Arrigo Sacchi is regularly found at the tables of Perla Verde in the swish resort of Milano Marittima on Italy’s Adriatic coast.
This is where Sacchi launched his book and celebrates birthdays and often meets ambitious coaches who travel in the hope of picking his brain and trading ideas over grilled prawns and an octopus salad.
So it did not go unnoticed when the legend of Italian coaching returned in June with Manchester City boss Pep Guardiola and Maurizio Sarri who had been recently deposed at Napoli and was only a month away from confirmation as the next manager of Chelsea.
‘We are very similar,’ agreed Sacchi, as he told Sportsmail of the relationship of the trio on the eve of City’s trip to Stamford Bridge. ‘We all think in football there are values: emotions, the performance, the combination; musicality, harmony, courage, ideas, innovation.
‘I admire all the coaches who try to impose their game because I believe you can acquire more knowledge by doing this than in undermining the game. Being optimistic helps to grow self-esteem and leads to a higher culture.
‘Being optimistic means not being afraid of the future and not being afraid of emotion. It means trying to renew it even when the team wins. In football we used to say, “If it’s not broke don’t fix it” but that’s not really correct.’
Listen to Sacchi and you can hear Guardiola. At Barcelona and Bayern Munich, Guardiola proved expert at turning champions into multiple champions. At Barca, he took his success into the Champions League. At Manchester City, he is trying to do it again.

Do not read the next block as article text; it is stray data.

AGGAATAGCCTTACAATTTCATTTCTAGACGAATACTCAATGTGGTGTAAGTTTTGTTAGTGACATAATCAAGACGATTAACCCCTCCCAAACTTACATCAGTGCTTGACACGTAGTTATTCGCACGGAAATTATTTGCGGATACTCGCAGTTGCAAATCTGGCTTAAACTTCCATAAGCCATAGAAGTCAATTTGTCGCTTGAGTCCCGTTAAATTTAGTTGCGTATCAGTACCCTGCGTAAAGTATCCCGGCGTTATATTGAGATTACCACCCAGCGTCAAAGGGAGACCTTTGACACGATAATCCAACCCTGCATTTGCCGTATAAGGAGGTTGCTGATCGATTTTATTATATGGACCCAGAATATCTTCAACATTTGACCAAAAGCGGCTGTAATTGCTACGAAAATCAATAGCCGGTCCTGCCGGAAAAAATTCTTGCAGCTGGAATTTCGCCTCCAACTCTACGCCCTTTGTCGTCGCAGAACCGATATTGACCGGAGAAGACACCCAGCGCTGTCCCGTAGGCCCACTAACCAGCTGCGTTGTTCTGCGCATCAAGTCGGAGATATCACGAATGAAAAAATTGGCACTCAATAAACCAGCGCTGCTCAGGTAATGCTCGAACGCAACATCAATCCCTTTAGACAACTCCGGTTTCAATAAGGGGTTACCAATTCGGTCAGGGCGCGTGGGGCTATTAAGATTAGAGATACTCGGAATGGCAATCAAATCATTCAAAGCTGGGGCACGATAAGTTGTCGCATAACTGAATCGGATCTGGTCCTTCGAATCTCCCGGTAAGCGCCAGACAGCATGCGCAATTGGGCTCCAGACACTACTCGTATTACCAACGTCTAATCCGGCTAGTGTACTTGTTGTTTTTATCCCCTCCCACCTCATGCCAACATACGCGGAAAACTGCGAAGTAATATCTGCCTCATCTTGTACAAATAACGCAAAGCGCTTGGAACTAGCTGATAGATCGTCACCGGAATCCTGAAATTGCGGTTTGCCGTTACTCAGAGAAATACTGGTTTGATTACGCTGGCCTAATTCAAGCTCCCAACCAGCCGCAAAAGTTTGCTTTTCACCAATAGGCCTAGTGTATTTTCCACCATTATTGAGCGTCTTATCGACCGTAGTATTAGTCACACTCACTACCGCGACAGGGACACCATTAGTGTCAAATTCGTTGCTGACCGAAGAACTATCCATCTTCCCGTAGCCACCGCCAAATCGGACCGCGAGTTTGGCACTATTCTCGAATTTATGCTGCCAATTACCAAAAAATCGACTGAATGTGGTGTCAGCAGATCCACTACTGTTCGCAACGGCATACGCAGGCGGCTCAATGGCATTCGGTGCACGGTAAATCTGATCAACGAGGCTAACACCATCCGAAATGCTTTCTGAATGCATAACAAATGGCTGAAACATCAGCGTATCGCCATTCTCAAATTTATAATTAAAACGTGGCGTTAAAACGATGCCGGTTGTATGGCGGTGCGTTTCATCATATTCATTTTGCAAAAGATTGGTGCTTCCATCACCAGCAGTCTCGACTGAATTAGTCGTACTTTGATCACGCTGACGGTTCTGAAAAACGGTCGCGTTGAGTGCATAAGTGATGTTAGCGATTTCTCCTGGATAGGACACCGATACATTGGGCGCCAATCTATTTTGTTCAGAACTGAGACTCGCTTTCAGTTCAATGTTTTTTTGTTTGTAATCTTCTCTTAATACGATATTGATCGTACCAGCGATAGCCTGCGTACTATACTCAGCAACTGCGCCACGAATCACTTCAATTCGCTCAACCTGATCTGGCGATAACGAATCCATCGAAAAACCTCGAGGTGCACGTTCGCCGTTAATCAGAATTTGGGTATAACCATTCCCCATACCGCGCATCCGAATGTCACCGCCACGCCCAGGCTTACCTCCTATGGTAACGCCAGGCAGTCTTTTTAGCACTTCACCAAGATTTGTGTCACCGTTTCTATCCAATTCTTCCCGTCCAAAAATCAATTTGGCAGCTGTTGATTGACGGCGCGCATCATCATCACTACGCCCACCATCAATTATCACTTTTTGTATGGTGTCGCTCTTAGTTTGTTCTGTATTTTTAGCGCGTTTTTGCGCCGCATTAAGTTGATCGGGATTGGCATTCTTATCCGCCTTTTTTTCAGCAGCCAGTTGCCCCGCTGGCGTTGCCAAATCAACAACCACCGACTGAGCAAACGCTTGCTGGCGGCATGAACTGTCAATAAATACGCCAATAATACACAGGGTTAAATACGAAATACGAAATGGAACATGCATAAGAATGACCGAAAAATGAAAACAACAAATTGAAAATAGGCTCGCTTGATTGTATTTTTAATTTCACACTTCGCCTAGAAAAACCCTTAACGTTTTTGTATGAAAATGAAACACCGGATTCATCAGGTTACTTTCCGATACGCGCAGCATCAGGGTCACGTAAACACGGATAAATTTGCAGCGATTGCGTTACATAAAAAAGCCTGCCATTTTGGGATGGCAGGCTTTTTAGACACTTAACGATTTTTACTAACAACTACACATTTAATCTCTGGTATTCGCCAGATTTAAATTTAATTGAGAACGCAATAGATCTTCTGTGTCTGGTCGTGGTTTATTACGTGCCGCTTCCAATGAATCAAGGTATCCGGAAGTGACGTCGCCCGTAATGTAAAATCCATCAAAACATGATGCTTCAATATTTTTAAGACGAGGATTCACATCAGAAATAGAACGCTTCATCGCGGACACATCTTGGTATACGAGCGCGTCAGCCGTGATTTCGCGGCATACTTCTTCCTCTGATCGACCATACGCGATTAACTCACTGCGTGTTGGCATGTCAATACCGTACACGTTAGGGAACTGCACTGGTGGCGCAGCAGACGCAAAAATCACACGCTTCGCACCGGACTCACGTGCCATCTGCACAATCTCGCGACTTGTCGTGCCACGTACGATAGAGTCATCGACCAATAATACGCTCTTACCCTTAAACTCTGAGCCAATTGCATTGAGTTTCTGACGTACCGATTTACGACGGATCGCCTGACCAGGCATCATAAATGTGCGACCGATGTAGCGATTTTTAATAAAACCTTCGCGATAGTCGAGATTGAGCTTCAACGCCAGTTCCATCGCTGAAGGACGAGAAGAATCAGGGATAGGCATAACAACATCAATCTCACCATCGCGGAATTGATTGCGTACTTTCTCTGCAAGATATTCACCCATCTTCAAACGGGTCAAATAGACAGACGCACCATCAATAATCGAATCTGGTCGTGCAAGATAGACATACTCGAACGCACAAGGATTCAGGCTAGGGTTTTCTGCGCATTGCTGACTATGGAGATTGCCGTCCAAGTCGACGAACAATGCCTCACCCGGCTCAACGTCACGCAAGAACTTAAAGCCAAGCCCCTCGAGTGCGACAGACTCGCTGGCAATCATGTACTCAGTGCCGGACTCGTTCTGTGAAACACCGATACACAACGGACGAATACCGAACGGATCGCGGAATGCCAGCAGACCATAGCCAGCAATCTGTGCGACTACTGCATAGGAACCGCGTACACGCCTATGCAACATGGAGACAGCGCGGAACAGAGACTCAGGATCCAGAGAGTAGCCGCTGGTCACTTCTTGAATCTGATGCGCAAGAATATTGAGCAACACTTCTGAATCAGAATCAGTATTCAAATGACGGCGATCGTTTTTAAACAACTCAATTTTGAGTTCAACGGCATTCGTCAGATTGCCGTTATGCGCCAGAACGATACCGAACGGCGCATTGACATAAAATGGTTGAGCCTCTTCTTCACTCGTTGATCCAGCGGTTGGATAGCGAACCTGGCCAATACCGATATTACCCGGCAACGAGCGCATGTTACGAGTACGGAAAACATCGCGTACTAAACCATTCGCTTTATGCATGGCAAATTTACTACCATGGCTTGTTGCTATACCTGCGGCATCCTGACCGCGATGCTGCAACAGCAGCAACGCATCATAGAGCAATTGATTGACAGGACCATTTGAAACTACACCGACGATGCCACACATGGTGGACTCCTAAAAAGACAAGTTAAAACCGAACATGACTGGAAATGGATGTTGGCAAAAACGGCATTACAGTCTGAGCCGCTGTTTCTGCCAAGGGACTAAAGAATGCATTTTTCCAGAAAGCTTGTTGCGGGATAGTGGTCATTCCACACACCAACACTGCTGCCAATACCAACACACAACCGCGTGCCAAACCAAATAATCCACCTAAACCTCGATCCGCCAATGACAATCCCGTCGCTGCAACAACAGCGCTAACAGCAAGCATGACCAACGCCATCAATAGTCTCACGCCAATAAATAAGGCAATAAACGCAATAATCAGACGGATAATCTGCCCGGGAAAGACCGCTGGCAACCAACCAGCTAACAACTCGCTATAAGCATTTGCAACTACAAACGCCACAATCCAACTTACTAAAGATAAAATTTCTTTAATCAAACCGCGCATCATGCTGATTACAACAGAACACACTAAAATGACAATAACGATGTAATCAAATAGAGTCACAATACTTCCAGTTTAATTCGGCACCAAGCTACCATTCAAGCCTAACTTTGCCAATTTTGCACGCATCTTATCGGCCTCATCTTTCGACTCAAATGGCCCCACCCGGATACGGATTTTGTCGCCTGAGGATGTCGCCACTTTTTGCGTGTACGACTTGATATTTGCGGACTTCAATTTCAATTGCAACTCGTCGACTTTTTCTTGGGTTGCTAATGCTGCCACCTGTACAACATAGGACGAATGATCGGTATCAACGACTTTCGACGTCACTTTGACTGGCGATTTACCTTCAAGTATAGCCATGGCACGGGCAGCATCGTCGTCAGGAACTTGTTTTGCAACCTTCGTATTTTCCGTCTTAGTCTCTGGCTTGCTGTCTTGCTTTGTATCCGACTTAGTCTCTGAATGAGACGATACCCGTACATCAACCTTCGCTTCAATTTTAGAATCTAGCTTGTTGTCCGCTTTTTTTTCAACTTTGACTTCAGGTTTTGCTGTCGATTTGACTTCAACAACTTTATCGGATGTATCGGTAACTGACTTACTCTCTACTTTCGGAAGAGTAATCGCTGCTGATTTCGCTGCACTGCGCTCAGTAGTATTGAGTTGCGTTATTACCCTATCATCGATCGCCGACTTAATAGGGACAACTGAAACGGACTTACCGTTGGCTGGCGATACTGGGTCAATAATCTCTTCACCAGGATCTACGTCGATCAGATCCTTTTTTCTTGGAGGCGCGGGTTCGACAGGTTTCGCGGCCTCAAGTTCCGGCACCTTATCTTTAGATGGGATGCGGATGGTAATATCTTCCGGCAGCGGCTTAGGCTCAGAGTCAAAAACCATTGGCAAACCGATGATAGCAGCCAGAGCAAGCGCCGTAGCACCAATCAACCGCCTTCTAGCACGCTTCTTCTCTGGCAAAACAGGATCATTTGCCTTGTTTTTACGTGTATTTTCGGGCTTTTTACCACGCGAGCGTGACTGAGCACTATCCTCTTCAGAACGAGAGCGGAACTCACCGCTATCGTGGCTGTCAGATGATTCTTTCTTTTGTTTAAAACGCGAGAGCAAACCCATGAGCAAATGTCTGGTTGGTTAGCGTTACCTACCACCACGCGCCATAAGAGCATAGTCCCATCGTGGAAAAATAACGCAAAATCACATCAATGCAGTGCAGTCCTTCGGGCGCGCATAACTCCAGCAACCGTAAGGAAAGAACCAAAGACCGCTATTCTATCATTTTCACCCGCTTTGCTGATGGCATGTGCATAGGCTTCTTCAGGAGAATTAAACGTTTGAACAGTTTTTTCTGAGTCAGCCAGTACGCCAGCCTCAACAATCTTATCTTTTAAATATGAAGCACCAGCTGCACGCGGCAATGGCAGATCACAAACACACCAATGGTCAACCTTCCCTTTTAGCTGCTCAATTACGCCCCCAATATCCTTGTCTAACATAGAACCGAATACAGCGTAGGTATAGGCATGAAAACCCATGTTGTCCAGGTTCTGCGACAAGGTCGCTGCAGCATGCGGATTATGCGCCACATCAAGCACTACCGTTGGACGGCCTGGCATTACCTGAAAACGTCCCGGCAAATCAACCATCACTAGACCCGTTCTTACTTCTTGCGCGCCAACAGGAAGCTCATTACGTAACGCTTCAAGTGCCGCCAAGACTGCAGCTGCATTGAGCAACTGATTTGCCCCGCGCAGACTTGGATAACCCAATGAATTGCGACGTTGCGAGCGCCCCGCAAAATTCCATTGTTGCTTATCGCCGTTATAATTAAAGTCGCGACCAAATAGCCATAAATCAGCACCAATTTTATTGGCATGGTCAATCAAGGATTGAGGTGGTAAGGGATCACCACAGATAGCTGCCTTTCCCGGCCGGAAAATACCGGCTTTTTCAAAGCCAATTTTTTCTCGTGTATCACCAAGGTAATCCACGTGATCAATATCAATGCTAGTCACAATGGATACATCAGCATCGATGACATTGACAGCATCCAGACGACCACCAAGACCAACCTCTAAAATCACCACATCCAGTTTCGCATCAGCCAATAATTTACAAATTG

‘I cannot see into the future,’ shrugged Sacchi when asked about City’s ambition in Europe. ‘If City were an orchestra I would listen carefully. They play with harmony, the right tempo and the correct movements. The experience is lacking to win the Champions League.
‘To improve you have to take a risk. It is the base of every adventure. One has to evolve and innovate. When this road isn’t followed you remain tied to the past.’
The 72-year-old feels strong connections to Guardiola and Sarri. Like Sarri, a banker, he had no career as a professional player. Sacchi was a shoe salesman who had worked his way to Parma in Serie B when his stylish football caught the attention of Silvio Berlusconi when they beat his Milan in the Italian Cup.
Like Guardiola, who was plucked unexpectedly by Joan Laporta from Barcelona B a decade ago, his experience was questioned when he was put in control of one of Europe’s most prestigious teams because the club president had fallen for his footballing philosophy.
‘Maurizio is doing a great job at Chelsea,’ said Sacchi. ‘He is a great loss and it is a pity for Italian football where most coaches rely heavily on their managerial skills, tactics and the qualities of the individual to remedy the collective poverty of ideas.